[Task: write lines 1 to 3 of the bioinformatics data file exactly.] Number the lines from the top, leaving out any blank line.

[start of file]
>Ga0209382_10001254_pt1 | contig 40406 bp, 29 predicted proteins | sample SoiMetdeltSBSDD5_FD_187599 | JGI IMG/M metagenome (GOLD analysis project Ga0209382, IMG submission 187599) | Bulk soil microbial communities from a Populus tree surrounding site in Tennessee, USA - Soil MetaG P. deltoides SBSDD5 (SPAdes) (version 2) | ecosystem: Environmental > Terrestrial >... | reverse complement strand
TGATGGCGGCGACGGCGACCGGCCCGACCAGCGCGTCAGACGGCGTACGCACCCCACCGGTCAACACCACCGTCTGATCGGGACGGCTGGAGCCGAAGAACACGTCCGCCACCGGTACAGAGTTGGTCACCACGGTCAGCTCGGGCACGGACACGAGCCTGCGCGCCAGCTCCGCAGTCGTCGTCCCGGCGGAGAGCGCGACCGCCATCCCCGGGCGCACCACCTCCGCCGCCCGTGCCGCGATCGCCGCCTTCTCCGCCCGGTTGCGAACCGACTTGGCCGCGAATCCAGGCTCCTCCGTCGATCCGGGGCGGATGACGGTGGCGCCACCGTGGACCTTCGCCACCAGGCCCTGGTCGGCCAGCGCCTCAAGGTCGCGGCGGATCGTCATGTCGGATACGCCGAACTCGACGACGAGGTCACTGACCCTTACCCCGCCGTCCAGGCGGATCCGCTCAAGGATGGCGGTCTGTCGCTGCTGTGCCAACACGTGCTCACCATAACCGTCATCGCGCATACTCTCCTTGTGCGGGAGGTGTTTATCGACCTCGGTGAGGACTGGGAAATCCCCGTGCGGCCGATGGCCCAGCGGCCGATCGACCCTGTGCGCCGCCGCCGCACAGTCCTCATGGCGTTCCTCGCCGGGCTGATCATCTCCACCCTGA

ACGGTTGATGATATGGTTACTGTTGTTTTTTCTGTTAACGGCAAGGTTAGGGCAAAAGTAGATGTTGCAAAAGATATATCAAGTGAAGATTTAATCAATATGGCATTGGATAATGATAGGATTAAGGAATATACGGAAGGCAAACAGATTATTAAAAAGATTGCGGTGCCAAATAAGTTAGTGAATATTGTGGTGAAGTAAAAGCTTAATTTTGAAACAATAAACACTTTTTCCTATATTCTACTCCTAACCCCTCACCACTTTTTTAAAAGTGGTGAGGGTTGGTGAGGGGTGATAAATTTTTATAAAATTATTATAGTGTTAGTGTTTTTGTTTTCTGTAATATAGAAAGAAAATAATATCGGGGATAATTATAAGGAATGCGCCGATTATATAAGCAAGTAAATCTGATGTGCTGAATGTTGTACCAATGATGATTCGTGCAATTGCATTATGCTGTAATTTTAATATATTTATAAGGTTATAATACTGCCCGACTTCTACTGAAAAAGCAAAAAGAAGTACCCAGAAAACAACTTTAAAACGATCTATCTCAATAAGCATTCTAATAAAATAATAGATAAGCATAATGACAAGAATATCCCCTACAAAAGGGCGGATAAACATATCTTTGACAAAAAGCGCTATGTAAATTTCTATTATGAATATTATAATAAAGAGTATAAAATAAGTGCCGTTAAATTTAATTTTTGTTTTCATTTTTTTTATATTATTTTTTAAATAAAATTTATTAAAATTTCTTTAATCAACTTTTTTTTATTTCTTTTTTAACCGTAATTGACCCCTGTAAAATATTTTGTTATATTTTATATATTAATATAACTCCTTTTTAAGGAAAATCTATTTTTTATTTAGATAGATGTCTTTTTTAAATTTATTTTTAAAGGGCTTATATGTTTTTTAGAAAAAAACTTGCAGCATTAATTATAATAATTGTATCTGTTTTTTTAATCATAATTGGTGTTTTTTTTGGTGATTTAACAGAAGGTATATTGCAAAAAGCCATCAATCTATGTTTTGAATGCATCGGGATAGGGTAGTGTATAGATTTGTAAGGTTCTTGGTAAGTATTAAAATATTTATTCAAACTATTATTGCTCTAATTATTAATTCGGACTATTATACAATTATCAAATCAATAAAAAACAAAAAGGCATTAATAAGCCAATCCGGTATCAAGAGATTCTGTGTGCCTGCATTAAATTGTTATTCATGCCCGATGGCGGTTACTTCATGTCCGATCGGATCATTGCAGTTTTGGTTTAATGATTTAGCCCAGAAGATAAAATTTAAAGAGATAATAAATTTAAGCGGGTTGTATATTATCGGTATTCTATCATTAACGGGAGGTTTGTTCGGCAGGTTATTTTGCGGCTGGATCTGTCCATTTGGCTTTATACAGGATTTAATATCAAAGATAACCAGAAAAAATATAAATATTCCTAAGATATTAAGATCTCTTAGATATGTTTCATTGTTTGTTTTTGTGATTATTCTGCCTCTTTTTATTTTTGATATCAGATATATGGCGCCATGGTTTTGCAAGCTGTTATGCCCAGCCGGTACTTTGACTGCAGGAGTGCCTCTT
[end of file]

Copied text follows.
>Ga0209382_10001254_pt1 | contig 40406 bp, 29 predicted proteins | sample SoiMetdeltSBSDD5_FD_187599 | JGI IMG/M metagenome (GOLD analysis project Ga0209382, IMG submission 187599) | Bulk soil microbial communities from a Populus tree surrounding site in Tennessee, USA - Soil MetaG P. deltoides SBSDD5 (SPAdes) (version 2) | ecosystem: Environmental > Terrestrial >... | reverse complement strand
TGATGGCGGCGACGGCGACCGGCCCGACCAGCGCGTCAGACGGCGTACGCACCCCACCGGTCAACACCACCGTCTGATCGGGACGGCTGGAGCCGAAGAACACGTCCGCCACCGGTACAGAGTTGGTCACCACGGTCAGCTCGGGCACGGACACGAGCCTGCGCGCCAGCTCCGCAGTCGTCGTCCCGGCGGAGAGCGCGACCGCCATCCCCGGGCGCACCACCTCCGCCGCCCGTGCCGCGATCGCCGCCTTCTCCGCCCGGTTGCGAACCGACTTGGCCGCGAATCCAGGCTCCTCCGTCGATCCGGGGCGGATGACGGTGGCGCCACCGTGGACCTTCGCCACCAGGCCCTGGTCGGCCAGCGCCTCAAGGTCGCGGCGGATCGTCATGTCGGATACGCCGAACTCGACGACGAGGTCACTGACCCTTACCCCGCCGTCCAGGCGGATCCGCTCAAGGATGGCGGTCTGTCGCTGCTGTGCCAACACGTGCTCACCATAACCGTCATCGCGCATACTCTCCTTGTGCGGGAGGTGTTTATCGACCTCGGTGAGGACTGGGAAATCCCCGTGCGGCCGATGGCCCAGCGGCCGATCGACCCTGTGCGCCGCCGCCGCACAGTCCTCATGGCGTTCCTCGCCGGGCTGATCATCTCCACCCTGA

ACGGTTGATGATATGGTTACTGTTGTTTTTTCTGTTAACGGCAAGGTTAGGGCAAAAGTAGATGTTGCAAAAGATATATCAAGTGAAGATTTAATCAATATGGCATTGGATAATGATAGGATTAAGGAATATACGGAAGGCAAACAGATTATTAAAAAGATTGCGGTGCCAAATAAGTTAGTGAATATTGTGGTGAAGTAAAAGCTTAATTTTGAAACAATAAACACTTTTTCCTATATTCTACTCCTAACCCCTCACCACTTTTTTAAAAGTGGTGAGGGTTGGTGAGGGGTGATAAATTTTTATAAAATTATTATAGTGTTAGTGTTTTTGTTTTCTGTAATATAGAAAGAAAATAATATCGGGGATAATTATAAGGAATGCGCCGATTATATAAGCAAGTAAATCTGATGTGCTGAATGTTGTACCAATGATGATTCGTGCAATTGCATTATGCTGTAATTTTAATATATTTATAAGGTTATAATACTGCCCGACTTCTACTGAAAAAGCAAAAAGAAGTACCCAGAAAACAACTTTAAAACGATCTATCTCAATAAGCATTCTAATAAAATAATAGATAAGCATAATGACAAGAATATCCCCTACAAAAGGGCGGATAAACATATCTTTGACAAAAAGCGCTATGTAAATTTCTATTATGAATATTATAATAAAGAGTATAAAATAAGTGCCGTTAAATTTAATTTTTGTTTTCATTTTTTTTATATTATTTTTTAAATAAAATTTATTAAAATTTCTTTAATCAACTTTTTTTTATTTCTTTTTTAACCGTAATTGACCCCTGTAAAATATTTTGTTATATTTTATATATTAATATAACTCCTTTTTAAGGAAAATCTATTTTTTATTTAGATAGATGTCTTTTTTAAATTTATTTTTAAAGGGCTTATATGTTTTTTAGAAAAAAACTTGCAGCATTAATTATAATAATTGTATCTGTTTTTTTAATCATAATTGGTGTTTTTTTTGGTGATTTAACAGAAGGTATATTGCAAAAAGCCATCAATCTATGTTTTGAATGCATCGGGATAGGGTAGTGTATAGATTTGTAAGGTTCTTGGTAAGTATTAAAATATTTATTCAAACTATTATTGCTCTAATTATTAATTCGGACTATTATACAATTATCAAATCAATAAAAAACAAAAAGGCATTAATAAGCCAATCCGGTATCAAGAGATTCTGTGTGCCTGCATTAAATTGTTATTCATGCCCGATGGCGGTTACTTCATGTCCGATCGGATCATTGCAGTTTTGGTTTAATGATTTAGCCCAGAAGATAAAATTTAAAGAGATAATAAATTTAAGCGGGTTGTATATTATCGGTATTCTATCATTAACGGGAGGTTTGTTCGGCAGGTTATTTTGCGGCTGGATCTGTCCATTTGGCTTTATACAGGATTTAATATCAAAGATAACCAGAAAAAATATAAATATTCCTAAGATATTAAGATCTCTTAGATATGTTTCATTGTTTGTTTTTGTGATTATTCTGCCTCTTTTTATTTTTGATATCAGATATATGGCGCCATGGTTTTGCAAGCTGTTATGCCCAGCCGGTACTTTGACTGCAGGAGTGCCTCTT